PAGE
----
• Underground explosion caused manhole covers to fly feet in air


    ATLANTA - Georgia Power is investigating what caused several manhole explosions in downtown Atlanta on Monday night.

    The blasts shut down Peachtree Street between Mitchell and Alabama, and Martin Luther King Jr. Boulevard between Pryor and Spring streets.

    Some people told Channel 2's Amy Napier Viteri they thought a bomb was going off.

    Police reopened most of the roads by late Monday night but Georgia Power crews were still working on Broad Street between Mitchell and MLK.

    That's where they said an underground fire led to several manhole covers exploding out of the ground.

    People downtown heard the explosion for blocks around 7 p.m. Monday.

    "They said it's a fire up underground and it blew off the manhole," Desiree Bennett told Viteri. "There was fire and I could not believe. We could not believe what we saw."

    Bennett took this cellphone video of the incident, which shows smoke coming up from the street after the first explosion on Broad Street.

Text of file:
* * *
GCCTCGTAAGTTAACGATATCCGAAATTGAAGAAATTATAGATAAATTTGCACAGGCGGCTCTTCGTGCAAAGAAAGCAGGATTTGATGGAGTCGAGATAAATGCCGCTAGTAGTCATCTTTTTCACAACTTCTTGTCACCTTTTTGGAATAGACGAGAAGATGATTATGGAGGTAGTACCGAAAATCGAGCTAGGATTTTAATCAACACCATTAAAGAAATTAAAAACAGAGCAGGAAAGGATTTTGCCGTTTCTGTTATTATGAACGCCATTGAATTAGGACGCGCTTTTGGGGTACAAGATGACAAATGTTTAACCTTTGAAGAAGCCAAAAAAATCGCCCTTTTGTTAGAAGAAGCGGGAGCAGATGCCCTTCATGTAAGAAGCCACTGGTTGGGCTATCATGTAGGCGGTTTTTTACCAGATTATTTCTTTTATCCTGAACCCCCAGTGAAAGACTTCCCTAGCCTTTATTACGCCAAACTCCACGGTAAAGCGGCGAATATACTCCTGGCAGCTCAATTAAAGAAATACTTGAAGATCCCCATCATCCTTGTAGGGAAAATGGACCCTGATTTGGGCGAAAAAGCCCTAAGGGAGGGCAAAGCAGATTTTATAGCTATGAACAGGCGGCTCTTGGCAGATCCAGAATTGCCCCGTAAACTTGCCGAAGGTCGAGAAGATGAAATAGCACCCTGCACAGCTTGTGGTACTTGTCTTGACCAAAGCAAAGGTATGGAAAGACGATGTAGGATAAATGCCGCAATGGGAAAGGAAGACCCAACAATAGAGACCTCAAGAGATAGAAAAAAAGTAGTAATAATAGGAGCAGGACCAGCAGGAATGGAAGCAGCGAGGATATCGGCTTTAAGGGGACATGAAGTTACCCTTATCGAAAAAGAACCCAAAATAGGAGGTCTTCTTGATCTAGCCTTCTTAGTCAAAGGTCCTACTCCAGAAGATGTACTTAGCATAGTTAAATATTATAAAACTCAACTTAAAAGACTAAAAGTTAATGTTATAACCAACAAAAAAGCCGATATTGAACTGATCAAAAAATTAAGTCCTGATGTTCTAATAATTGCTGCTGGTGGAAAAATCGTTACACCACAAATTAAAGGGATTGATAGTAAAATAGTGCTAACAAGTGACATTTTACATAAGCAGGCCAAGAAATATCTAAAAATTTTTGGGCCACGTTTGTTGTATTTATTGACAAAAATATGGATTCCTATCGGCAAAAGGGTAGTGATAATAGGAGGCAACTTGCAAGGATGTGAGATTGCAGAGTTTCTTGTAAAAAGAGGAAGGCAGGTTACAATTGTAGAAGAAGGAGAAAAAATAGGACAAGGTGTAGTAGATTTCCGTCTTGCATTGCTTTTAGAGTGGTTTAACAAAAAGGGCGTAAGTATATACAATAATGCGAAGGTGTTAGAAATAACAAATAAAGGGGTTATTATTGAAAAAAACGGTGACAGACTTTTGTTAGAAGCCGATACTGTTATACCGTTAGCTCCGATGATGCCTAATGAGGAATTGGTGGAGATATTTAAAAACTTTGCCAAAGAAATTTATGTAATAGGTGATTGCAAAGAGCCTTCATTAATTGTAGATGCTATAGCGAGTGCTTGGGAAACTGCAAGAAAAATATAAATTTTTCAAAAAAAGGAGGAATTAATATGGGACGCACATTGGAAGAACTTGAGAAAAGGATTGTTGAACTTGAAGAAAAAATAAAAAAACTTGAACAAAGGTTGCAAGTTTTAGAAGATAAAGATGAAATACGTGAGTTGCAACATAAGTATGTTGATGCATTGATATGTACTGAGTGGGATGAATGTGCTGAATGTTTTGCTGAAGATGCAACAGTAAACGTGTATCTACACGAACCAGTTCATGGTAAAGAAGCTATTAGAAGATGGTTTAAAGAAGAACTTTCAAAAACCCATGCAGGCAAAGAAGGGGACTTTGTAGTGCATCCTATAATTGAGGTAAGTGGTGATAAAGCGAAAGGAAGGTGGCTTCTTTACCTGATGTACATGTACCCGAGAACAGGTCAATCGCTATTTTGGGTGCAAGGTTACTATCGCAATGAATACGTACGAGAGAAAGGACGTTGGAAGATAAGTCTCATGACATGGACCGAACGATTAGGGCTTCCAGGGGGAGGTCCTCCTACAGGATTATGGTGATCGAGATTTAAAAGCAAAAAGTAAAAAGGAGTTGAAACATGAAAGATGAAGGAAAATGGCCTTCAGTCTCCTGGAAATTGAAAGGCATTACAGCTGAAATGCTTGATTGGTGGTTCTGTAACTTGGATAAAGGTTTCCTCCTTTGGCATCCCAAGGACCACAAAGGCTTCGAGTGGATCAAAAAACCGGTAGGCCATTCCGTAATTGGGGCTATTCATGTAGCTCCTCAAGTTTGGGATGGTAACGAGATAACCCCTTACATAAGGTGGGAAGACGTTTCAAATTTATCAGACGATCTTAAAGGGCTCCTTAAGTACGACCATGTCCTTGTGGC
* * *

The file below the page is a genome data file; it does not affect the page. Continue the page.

She said just minutes later a second manhole cover blew, breaking it in half.

    "It broke in two mid-air. So that was enough to tell me to leave," Bennett said.

    Viteri said she saw Georgia Power crews at the corner of Broad Street examining one split manhole cover.

    A representative said cables in an underground vault caught fire, which led to about five manhole covers blowing off. Crews cut off power to nearby buildings Tuesday morning so they can get into an underground vault to see what happened. Sources told Channel 2's Sophia Choi power is not expected to be returned until Tuesday afternoon.

    Bennett said she talked with a bus driver who had just driven over one of the covers when it flew into the air.

    "She said she looked in the side view mirror and saw the flames behind the bus. Luckily she wasn't over the manhole," Bennett said.

    Power crews are working to learn how the cables caught fire inside the secured vault. Bennett, who lives in the area, left home for several hours Monday night and was nervous about returning.

    "No one knows what happened so I'm very concerned, yes," Bennett told Viteri.

    A Georgia Power representative said no one was hurt in the incident. They think as many as 10 buildings could have power outages, but they're closed commercial buildings.

    It could be a day or two before crews know what caused this but right now the priority is making repairs to get power back on.

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